Monday, October 24, 2016

Neighborhood Watch

The Grim Reaper appears in our neighborhood the end of September. It is six feet tall, blank faced, and planted firmly in the flowerbed outside the orange rambler with the blue rocking chair on the porch. It is an omen; a sign; its outstretched arms beckoning for more macabre decorations to follow. And they do. By week’s end our neighborhood is dotted with headstones and pumpkins and cheap, Styrofoam ghouls. One yard boasts a skeleton, flat on its back on a gurney, an infant skeleton emerging from its pelvis.

There are accidental decorations, too. A black cat has met its fate on 7th East. A young married couple have giddily painted “It’s a Girl” in red lettering on their living room window. I pass the house the day after a rain storm, the careful letters running like blood, the happy news made unintentionally horrific.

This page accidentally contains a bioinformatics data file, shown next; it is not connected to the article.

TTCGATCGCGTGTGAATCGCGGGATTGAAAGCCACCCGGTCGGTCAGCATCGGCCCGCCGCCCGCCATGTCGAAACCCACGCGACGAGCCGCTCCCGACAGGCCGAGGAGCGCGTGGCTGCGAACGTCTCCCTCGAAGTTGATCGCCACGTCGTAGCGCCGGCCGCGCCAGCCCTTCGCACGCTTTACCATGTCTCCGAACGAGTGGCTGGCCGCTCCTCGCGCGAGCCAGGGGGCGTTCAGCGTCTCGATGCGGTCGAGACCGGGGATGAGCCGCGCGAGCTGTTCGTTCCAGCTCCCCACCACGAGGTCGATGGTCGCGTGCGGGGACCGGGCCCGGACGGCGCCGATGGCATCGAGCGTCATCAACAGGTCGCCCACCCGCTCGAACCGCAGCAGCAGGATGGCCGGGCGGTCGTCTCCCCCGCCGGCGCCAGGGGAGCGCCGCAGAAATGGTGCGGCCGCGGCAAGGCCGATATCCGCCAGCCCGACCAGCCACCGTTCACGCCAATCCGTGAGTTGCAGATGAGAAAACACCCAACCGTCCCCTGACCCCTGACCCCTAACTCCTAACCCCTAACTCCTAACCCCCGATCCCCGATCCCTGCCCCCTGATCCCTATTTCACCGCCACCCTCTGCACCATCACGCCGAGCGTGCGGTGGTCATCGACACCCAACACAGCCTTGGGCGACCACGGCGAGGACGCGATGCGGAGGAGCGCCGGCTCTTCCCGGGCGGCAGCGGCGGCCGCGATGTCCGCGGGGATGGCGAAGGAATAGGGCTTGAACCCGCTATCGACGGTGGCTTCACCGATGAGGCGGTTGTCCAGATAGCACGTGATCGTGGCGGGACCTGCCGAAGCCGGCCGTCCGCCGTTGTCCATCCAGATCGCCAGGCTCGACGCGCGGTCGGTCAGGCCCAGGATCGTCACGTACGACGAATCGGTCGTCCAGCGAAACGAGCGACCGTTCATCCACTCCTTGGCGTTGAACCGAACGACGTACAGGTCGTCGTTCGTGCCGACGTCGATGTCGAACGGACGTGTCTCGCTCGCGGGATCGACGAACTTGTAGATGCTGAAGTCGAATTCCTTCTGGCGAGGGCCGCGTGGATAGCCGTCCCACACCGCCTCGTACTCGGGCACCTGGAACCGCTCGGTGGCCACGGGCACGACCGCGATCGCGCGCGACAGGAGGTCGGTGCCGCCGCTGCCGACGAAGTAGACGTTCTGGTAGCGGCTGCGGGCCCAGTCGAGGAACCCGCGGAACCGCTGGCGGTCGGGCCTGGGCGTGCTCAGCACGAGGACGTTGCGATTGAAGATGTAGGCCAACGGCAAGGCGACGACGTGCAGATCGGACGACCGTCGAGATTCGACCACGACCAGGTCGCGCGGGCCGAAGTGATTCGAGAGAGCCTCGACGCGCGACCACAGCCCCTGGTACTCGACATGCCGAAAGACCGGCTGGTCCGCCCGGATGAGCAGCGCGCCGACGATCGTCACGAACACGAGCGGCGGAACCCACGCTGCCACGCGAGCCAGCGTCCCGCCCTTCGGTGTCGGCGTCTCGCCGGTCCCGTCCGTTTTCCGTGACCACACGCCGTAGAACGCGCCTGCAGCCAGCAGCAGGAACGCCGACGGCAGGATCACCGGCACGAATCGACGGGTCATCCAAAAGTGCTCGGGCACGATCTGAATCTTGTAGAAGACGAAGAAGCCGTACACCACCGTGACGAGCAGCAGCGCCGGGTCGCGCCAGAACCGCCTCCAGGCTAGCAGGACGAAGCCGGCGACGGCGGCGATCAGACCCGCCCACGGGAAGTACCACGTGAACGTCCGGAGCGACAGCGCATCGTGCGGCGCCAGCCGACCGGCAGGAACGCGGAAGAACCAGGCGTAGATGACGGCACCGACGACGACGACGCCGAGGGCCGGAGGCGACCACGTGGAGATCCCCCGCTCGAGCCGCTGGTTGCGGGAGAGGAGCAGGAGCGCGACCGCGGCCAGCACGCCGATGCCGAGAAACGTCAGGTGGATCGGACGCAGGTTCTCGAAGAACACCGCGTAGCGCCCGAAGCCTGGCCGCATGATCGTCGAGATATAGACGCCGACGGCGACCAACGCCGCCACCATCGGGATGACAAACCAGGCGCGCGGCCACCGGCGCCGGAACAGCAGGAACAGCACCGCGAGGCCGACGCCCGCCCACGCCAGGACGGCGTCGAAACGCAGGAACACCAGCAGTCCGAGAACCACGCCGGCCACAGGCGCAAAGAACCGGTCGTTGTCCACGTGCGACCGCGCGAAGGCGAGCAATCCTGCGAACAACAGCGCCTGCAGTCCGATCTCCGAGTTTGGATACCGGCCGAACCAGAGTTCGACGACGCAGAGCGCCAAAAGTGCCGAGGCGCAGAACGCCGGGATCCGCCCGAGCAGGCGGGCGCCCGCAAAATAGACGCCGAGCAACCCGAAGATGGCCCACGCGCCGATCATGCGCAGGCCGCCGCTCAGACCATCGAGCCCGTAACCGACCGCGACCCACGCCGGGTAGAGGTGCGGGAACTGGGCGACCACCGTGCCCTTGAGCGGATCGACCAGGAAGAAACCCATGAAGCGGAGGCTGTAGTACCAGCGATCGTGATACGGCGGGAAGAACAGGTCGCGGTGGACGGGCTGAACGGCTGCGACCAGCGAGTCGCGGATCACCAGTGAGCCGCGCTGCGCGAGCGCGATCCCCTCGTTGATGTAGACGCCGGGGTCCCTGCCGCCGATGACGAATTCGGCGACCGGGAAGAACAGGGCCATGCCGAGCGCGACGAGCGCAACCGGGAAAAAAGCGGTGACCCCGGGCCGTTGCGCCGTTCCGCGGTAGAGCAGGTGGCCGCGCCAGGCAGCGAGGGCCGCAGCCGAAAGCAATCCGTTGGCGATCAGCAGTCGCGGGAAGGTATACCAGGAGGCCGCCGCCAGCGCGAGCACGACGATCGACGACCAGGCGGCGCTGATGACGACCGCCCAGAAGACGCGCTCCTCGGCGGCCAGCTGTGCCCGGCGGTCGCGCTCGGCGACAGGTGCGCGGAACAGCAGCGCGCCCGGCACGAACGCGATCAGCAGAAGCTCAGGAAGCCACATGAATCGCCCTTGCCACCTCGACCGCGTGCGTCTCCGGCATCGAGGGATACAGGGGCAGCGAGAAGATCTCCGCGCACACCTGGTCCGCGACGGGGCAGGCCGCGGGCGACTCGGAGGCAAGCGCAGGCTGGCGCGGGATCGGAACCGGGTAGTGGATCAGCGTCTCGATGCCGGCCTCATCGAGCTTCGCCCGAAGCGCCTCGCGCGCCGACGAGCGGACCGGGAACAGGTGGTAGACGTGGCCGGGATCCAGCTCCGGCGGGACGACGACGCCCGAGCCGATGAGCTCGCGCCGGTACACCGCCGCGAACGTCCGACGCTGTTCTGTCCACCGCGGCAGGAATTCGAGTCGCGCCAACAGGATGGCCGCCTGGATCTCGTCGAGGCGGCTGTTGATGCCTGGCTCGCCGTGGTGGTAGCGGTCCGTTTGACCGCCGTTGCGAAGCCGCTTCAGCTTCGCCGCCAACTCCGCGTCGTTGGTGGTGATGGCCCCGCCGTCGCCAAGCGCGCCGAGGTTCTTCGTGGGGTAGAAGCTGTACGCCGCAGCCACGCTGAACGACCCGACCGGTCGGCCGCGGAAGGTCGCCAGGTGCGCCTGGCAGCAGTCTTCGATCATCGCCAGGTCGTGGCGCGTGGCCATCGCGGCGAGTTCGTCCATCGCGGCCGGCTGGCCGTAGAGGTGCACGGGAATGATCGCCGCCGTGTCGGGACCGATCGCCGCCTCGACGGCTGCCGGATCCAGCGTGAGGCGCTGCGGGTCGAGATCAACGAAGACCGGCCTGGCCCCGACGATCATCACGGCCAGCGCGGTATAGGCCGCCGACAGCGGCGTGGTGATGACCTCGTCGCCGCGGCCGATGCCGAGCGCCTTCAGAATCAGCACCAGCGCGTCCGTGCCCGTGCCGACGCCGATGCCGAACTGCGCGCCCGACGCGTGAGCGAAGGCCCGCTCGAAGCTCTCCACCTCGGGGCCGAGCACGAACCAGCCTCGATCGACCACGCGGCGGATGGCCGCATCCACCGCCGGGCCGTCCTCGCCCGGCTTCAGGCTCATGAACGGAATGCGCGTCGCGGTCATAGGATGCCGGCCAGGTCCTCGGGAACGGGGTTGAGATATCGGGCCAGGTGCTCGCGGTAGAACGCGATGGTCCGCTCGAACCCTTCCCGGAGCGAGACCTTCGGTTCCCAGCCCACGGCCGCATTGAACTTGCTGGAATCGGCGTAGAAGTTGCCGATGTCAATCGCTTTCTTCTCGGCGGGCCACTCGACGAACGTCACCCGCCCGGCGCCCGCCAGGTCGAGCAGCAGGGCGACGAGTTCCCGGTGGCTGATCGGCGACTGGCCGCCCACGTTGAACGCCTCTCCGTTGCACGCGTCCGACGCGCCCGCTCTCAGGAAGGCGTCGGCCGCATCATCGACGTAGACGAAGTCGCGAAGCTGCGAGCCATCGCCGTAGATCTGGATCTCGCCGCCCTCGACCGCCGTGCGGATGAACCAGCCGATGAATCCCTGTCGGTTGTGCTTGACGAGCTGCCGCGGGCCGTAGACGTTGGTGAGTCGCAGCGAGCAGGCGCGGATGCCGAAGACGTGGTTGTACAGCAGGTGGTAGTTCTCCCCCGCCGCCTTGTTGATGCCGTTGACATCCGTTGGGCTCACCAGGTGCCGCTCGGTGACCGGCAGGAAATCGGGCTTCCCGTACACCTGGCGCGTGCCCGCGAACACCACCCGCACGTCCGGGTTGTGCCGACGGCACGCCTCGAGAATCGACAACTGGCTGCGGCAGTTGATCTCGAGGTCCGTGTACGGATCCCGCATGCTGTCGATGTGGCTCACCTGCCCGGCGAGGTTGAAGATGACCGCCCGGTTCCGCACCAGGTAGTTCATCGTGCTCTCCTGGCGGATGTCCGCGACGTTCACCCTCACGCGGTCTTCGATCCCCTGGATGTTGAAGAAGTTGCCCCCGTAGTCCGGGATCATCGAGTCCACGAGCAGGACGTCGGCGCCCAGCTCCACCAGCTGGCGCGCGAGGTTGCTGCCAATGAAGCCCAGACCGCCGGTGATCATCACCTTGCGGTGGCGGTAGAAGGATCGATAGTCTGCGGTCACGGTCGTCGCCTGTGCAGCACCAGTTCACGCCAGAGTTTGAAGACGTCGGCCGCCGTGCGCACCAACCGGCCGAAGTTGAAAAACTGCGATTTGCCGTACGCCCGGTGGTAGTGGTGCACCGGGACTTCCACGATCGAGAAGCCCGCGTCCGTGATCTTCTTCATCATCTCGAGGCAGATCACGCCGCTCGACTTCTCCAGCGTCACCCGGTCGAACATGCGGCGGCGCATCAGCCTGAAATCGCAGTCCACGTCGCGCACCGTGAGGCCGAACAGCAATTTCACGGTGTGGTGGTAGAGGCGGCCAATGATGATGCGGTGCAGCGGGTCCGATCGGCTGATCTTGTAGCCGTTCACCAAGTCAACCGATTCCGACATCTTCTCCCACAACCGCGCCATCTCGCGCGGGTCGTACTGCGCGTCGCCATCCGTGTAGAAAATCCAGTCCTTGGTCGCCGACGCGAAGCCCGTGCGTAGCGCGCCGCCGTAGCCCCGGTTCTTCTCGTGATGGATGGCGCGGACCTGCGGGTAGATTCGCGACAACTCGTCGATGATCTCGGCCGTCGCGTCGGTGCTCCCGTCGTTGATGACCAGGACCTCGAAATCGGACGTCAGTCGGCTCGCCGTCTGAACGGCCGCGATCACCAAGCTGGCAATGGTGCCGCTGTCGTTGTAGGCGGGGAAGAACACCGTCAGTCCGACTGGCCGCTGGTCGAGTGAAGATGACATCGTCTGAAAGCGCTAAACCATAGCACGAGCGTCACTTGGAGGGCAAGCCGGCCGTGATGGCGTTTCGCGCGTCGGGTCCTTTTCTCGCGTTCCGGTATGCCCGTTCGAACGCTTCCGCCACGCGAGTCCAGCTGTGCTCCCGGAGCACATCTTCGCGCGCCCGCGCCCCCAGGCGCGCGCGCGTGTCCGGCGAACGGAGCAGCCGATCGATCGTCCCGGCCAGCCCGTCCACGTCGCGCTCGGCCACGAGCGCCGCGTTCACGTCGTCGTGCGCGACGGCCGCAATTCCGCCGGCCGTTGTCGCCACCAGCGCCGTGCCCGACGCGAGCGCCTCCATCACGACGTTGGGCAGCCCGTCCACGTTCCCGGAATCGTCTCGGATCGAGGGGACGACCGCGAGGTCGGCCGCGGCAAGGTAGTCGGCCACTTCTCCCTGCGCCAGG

Mid-week I haul my son down the street for a playdate. Our neighborhood is lousy with three-year-old boys, and it is something of a joy to watch them play, to witness the buoyancy that comes with innocence.  “You’re the only one without a baby,” my friend says as she pulls her infant daughter from her car seat. This observation is simultaneously painful and comforting. We talk about preschools and diets and grocery shopping. I am thankful for the beneficence of geography—that we women are not only neighbors, but friends.

On Friday the street a few blocks down from us is cordoned off by emergency vehicles. Police swarm the home of a retired couple—parents who have recently taken in their thirty-something son. Rumors fly about the son, and I gather slivered gossip that includes words like explosive devices and teenaged girls and abuse. The retired couple, by all accounts, are not to blame.  "Good people," my neighbor says of the parents. "At church every Sunday."